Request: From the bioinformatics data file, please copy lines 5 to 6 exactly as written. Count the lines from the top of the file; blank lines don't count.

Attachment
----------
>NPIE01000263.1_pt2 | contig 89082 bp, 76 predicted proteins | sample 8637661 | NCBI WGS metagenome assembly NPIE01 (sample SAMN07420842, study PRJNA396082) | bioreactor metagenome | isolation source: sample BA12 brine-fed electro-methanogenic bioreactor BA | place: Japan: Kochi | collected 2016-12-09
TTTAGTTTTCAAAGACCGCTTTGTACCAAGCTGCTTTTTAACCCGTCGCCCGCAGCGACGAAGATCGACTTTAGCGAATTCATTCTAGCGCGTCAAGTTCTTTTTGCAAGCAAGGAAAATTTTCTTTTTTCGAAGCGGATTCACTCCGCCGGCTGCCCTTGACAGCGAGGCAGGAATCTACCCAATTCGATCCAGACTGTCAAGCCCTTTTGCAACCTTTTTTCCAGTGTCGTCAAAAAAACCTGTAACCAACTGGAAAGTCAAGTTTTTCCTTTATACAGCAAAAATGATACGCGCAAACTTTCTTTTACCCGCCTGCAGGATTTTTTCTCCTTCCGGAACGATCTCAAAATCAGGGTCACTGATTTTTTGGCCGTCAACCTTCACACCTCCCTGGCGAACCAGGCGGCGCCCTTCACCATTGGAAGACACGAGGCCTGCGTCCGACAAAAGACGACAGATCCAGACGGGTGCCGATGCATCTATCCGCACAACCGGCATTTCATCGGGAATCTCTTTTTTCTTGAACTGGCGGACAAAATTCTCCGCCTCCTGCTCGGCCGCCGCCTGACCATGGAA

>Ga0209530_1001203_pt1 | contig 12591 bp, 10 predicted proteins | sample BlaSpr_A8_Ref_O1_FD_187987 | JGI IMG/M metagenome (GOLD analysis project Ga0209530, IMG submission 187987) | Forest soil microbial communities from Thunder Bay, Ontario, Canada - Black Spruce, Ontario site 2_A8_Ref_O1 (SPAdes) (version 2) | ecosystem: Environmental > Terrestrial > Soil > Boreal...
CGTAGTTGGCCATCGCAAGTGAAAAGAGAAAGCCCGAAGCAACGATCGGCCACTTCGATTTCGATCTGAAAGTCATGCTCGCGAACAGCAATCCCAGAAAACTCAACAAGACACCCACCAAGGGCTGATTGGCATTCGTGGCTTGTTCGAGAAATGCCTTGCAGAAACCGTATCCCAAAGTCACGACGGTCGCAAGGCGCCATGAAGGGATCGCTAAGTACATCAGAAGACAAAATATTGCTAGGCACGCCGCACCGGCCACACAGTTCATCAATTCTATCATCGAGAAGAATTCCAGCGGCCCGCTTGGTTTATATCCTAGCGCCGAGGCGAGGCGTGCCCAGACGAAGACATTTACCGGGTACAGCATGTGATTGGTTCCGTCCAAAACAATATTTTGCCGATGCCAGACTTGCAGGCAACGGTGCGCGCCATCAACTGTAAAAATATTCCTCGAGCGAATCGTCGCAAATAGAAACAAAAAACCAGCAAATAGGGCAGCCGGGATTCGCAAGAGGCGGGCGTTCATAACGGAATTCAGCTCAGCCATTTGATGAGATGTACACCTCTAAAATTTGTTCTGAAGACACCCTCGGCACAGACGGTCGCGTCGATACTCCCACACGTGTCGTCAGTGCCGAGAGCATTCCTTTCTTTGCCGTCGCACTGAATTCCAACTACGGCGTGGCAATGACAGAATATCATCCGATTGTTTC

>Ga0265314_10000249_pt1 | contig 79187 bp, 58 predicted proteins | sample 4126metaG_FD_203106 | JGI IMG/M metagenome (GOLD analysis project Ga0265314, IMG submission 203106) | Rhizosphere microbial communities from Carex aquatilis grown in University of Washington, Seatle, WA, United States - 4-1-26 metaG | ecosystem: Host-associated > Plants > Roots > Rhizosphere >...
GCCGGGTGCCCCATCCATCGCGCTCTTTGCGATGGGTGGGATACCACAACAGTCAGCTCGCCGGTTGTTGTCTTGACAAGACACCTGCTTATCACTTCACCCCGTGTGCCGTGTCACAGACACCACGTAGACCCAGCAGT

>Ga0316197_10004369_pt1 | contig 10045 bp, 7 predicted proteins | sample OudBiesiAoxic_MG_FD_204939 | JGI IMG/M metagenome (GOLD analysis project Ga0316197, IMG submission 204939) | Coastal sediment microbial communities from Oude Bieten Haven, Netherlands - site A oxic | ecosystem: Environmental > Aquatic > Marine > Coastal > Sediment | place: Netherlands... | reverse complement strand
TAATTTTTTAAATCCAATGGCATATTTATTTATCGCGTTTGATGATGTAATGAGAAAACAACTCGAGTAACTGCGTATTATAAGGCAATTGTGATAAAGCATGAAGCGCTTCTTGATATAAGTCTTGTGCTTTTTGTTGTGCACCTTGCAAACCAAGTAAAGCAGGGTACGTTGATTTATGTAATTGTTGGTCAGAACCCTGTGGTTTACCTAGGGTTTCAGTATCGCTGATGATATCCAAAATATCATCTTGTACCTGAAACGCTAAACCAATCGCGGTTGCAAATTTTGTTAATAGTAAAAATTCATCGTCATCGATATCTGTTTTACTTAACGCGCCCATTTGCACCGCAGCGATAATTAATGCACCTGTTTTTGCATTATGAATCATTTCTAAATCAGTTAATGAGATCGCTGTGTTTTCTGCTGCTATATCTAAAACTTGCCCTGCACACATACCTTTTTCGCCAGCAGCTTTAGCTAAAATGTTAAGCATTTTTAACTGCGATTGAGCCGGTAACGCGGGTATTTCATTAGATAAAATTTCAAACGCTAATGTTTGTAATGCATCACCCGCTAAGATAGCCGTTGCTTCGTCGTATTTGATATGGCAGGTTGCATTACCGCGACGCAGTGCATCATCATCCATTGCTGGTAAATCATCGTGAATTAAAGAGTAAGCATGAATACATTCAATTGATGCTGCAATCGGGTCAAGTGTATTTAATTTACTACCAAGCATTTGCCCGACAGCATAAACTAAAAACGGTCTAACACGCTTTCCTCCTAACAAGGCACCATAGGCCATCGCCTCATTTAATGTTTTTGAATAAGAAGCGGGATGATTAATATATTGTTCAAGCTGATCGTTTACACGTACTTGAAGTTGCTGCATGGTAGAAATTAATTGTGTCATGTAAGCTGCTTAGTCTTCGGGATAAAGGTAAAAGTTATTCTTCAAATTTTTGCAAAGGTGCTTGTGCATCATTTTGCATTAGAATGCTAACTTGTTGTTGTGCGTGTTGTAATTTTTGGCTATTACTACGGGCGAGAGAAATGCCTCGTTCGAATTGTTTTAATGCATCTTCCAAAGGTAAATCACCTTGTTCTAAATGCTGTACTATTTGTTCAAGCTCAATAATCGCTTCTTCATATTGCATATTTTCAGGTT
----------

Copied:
>Ga0265314_10000249_pt1 | contig 79187 bp, 58 predicted proteins | sample 4126metaG_FD_203106 | JGI IMG/M metagenome (GOLD analysis project Ga0265314, IMG submission 203106) | Rhizosphere microbial communities from Carex aquatilis grown in University of Washington, Seatle, WA, United States - 4-1-26 metaG | ecosystem: Host-associated > Plants > Roots > Rhizosphere >...
GCCGGGTGCCCCATCCATCGCGCTCTTTGCGATGGGTGGGATACCACAACAGTCAGCTCGCCGGTTGTTGTCTTGACAAGACACCTGCTTATCACTTCACCCCGTGTGCCGTGTCACAGACACCACGTAGACCCAGCAGT